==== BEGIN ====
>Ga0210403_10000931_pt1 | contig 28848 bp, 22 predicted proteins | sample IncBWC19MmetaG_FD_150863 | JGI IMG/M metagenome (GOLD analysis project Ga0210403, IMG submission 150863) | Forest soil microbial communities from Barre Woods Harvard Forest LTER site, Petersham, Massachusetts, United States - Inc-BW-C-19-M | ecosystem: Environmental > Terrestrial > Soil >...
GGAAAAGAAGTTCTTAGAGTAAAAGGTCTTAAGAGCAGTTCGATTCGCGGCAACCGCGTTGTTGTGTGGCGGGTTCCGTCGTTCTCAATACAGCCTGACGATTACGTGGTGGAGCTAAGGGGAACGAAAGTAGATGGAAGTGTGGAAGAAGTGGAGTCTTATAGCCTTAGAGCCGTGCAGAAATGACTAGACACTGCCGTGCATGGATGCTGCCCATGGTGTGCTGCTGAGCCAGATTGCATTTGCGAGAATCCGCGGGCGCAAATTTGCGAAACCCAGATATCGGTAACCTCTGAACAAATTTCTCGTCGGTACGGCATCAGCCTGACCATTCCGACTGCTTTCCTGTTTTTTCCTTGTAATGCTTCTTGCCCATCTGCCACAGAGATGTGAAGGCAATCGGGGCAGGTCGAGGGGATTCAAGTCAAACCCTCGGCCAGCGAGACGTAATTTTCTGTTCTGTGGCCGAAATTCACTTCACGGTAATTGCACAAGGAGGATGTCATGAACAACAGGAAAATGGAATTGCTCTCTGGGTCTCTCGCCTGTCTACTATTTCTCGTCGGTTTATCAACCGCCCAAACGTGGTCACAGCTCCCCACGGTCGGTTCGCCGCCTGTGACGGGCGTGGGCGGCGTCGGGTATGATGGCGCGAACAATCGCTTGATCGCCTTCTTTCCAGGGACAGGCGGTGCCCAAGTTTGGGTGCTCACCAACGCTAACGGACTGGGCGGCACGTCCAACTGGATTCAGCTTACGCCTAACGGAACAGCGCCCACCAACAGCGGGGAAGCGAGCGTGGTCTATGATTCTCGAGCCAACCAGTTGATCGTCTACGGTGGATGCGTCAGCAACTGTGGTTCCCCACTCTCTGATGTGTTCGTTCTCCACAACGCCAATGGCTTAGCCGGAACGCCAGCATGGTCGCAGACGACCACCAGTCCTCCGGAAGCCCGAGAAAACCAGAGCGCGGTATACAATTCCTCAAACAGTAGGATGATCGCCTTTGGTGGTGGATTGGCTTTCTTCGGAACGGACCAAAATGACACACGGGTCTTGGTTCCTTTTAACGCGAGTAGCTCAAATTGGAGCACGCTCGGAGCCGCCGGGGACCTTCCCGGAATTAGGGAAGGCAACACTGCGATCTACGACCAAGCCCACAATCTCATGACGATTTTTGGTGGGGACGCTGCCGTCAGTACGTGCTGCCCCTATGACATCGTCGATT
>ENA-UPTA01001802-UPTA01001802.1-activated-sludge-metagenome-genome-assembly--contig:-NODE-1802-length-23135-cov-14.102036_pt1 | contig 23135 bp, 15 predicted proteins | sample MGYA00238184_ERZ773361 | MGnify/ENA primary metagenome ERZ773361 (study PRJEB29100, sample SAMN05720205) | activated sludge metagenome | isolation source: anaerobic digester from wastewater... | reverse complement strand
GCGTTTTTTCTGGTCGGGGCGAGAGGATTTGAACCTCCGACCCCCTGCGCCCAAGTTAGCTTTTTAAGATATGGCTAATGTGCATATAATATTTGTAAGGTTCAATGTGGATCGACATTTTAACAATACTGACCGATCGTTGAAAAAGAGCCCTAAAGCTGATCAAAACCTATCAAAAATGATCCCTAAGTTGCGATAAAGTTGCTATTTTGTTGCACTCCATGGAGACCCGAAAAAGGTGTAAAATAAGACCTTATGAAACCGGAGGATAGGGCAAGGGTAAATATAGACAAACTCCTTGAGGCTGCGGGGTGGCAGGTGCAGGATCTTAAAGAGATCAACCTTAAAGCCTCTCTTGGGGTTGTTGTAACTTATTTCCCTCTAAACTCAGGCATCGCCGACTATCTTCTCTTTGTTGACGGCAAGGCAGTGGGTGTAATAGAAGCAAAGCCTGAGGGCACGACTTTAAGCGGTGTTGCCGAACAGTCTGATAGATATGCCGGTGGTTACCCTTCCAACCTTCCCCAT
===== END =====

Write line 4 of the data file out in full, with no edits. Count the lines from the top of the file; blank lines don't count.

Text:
GCGTTTTTTCTGGTCGGGGCGAGAGGATTTGAACCTCCGACCCCCTGCGCCCAAGTTAGCTTTTTAAGATATGGCTAATGTGCATATAATATTTGTAAGGTTCAATGTGGATCGACATTTTAACAATACTGACCGATCGTTGAAAAAGAGCCCTAAAGCTGATCAAAACCTATCAAAAATGATCCCTAAGTTGCGATAAAGTTGCTATTTTGTTGCACTCCATGGAGACCCGAAAAAGGTGTAAAATAAGACCTTATGAAACCGGAGGATAGGGCAAGGGTAAATATAGACAAACTCCTTGAGGCTGCGGGGTGGCAGGTGCAGGATCTTAAAGAGATCAACCTTAAAGCCTCTCTTGGGGTTGTTGTAACTTATTTCCCTCTAAACTCAGGCATCGCCGACTATCTTCTCTTTGTTGACGGCAAGGCAGTGGGTGTAATAGAAGCAAAGCCTGAGGGCACGACTTTAAGCGGTGTTGCCGAACAGTCTGATAGATATGCCGGTGGTTACCCTTCCAACCTTCCCCAT